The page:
Set in 1954, the men embark on a journey fraught with danger through the inhospitable Atlas Mountains — captured in some breathtaking widescreen shots — as freedom fighters and the French army fight in the rocky outcrops. French director David Oelhoffen’s movie is less a depiction of the bloody uprising than an exploration of existential questions posed by Camus, played out on a hostile and isolated terrain far from the reaches of the law. “What I love is that this movie is not an ideological take on the historical period, place or people. It’s subversive because it does not take sides,” Viggo told journalists, before heading off to sign autographs for screaming fans.
The actor, who learnt Arabic for the movie, said he had travelled to Algeria to prepare for the part and “read everything Camus ever wrote”, adding that he was particularly inspired by one of the Nobel Prize-winning author’s phrases in particular. “The phrase is: ‘I’m not cut out for politics, because I am incapable of desiring or accepting the death of my adversary’, and I thought that captured perfectly my character’s attitude and the film’s soul,” he said.
LOS ANGELES: The absence of hefty US fare is beginning to be felt as the Venice Festival enters its second stretch. Many of this year’s really big guns — the Weinstein Co.’s Oscar hopeful “The Imitation Game,” Denzel Washington starrer “The Equalizer,” David Fincher’s “Gone Girl” and Paul Thomas Anderson’s “Inherent Vice” — are now firing off at Telluride, Toronto and even, in Anderson and Fincher’s case, the New York Film Festival. Given the high costs of opening a film on the Lido, especially for star-studded US movies, Venice’s 71st edition raises the question of whether the balance of fest power is shifting to North America. In the past two decades, Venice has held world premieres for several hundreds of US works, including Stanley Kubrick’s “Eyes Wide Shut,” Oscar-winners “Brokeback Mountain” and “The Hurt Locker” and George Clooney’s “Michael Clayton,” plus obviously “Gravity” last year.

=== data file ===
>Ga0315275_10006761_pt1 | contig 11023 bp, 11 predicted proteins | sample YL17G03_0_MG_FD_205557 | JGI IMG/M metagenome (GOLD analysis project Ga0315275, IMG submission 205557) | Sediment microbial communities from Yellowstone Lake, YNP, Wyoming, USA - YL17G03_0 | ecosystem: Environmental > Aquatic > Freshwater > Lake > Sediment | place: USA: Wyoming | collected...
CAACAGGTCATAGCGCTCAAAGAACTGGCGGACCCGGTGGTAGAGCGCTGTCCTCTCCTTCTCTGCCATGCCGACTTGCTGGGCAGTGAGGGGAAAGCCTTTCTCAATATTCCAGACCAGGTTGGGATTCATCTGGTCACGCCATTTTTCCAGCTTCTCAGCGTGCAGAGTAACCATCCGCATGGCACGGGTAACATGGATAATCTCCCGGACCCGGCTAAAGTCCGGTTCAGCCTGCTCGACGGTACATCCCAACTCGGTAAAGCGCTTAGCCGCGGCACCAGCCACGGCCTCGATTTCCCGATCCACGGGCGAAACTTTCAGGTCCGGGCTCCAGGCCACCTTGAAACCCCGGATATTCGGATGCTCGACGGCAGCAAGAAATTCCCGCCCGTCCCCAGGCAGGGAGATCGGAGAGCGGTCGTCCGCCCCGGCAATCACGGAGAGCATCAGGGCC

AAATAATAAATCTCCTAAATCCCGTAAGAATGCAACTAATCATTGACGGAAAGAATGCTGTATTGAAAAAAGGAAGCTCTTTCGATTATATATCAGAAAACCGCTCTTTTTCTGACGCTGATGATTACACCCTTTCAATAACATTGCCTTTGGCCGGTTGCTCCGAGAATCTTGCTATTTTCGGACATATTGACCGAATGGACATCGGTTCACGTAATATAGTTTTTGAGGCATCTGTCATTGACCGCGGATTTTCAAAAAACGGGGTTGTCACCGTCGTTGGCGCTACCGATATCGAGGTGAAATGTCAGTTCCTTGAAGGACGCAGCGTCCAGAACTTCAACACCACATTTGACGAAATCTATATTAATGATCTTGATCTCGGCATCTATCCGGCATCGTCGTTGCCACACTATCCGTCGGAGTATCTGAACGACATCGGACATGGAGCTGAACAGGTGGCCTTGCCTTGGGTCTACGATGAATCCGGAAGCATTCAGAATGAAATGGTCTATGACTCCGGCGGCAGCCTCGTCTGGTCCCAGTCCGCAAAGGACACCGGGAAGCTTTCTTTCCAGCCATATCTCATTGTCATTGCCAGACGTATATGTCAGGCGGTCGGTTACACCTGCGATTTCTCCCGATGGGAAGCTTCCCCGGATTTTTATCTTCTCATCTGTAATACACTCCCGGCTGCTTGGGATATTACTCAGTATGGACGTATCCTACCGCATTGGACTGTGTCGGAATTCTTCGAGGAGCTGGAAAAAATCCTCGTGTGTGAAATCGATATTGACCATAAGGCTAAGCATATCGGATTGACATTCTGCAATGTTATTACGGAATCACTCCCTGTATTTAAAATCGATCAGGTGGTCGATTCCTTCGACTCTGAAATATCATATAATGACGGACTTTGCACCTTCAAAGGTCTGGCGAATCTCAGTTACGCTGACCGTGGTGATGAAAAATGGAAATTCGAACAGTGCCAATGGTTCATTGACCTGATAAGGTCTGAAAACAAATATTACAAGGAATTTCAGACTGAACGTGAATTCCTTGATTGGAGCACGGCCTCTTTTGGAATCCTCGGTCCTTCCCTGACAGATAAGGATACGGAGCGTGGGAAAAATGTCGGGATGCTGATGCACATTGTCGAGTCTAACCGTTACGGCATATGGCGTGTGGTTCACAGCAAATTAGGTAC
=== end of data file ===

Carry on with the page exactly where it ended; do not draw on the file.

With “Philomena” also bowing at Venice in 2013, Venice seemed a launch pad for Oscar contenders and weightier specaility fare, but, if foreign distributors are to be believed this year on the Lido, this year’s only big premiere with any kind of mainstream potential, despite films by US legends such as Peter Bogdanovich, Barry Levinson and Al Pacino, was Alejandro Gonzalez Inarritu’s “Birdman,” which opened the 71st edition and. distributed by Fox Searchlight, it not on the open market.. But one edition may be simply too short a time to tell about longterm fest trends.